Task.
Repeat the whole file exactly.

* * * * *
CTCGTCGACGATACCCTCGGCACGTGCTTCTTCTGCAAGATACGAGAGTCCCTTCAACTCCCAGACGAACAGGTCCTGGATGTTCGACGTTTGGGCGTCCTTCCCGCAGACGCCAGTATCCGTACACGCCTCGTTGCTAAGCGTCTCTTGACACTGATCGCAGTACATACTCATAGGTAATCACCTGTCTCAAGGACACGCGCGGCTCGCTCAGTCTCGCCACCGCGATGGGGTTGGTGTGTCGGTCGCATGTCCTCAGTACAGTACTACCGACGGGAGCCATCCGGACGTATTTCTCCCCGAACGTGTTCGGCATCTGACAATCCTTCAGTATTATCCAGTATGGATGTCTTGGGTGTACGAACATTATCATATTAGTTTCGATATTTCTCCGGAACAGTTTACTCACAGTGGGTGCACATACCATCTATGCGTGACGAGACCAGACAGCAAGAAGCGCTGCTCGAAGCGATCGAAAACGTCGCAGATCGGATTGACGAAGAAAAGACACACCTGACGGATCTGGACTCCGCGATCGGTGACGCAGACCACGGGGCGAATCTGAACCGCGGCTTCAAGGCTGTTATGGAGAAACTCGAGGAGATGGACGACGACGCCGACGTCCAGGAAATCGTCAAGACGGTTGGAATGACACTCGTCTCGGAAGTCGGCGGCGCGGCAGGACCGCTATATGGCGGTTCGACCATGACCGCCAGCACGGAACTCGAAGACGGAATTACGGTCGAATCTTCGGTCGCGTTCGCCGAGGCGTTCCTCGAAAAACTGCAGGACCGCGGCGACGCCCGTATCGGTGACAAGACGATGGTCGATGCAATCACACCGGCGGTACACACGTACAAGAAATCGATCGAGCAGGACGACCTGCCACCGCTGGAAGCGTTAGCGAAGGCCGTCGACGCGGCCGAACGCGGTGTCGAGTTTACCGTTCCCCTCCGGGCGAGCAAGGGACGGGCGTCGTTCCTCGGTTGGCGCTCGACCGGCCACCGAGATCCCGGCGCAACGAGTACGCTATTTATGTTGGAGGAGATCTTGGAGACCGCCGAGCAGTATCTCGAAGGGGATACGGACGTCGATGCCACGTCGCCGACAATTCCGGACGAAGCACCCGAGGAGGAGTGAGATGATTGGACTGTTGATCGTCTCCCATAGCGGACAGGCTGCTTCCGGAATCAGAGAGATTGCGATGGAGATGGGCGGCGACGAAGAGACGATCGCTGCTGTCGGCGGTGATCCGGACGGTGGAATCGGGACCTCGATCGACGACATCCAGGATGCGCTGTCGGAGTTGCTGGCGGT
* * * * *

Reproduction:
CTCGTCGACGATACCCTCGGCACGTGCTTCTTCTGCAAGATACGAGAGTCCCTTCAACTCCCAGACGAACAGGTCCTGGATGTTCGACGTTTGGGCGTCCTTCCCGCAGACGCCAGTATCCGTACACGCCTCGTTGCTAAGCGTCTCTTGACACTGATCGCAGTACATACTCATAGGTAATCACCTGTCTCAAGGACACGCGCGGCTCGCTCAGTCTCGCCACCGCGATGGGGTTGGTGTGTCGGTCGCATGTCCTCAGTACAGTACTACCGACGGGAGCCATCCGGACGTATTTCTCCCCGAACGTGTTCGGCATCTGACAATCCTTCAGTATTATCCAGTATGGATGTCTTGGGTGTACGAACATTATCATATTAGTTTCGATATTTCTCCGGAACAGTTTACTCACAGTGGGTGCACATACCATCTATGCGTGACGAGACCAGACAGCAAGAAGCGCTGCTCGAAGCGATCGAAAACGTCGCAGATCGGATTGACGAAGAAAAGACACACCTGACGGATCTGGACTCCGCGATCGGTGACGCAGACCACGGGGCGAATCTGAACCGCGGCTTCAAGGCTGTTATGGAGAAACTCGAGGAGATGGACGACGACGCCGACGTCCAGGAAATCGTCAAGACGGTTGGAATGACACTCGTCTCGGAAGTCGGCGGCGCGGCAGGACCGCTATATGGCGGTTCGACCATGACCGCCAGCACGGAACTCGAAGACGGAATTACGGTCGAATCTTCGGTCGCGTTCGCCGAGGCGTTCCTCGAAAAACTGCAGGACCGCGGCGACGCCCGTATCGGTGACAAGACGATGGTCGATGCAATCACACCGGCGGTACACACGTACAAGAAATCGATCGAGCAGGACGACCTGCCACCGCTGGAAGCGTTAGCGAAGGCCGTCGACGCGGCCGAACGCGGTGTCGAGTTTACCGTTCCCCTCCGGGCGAGCAAGGGACGGGCGTCGTTCCTCGGTTGGCGCTCGACCGGCCACCGAGATCCCGGCGCAACGAGTACGCTATTTATGTTGGAGGAGATCTTGGAGACCGCCGAGCAGTATCTCGAAGGGGATACGGACGTCGATGCCACGTCGCCGACAATTCCGGACGAAGCACCCGAGGAGGAGTGAGATGATTGGACTGTTGATCGTCTCCCATAGCGGACAGGCTGCTTCCGGAATCAGAGAGATTGCGATGGAGATGGGCGGCGACGAAGAGACGATCGCTGCTGTCGGCGGTGATCCGGACGGTGGAATCGGGACCTCGATCGACGACATCCAGGATGCGCTGTCGGAGTTGCTGGCGGT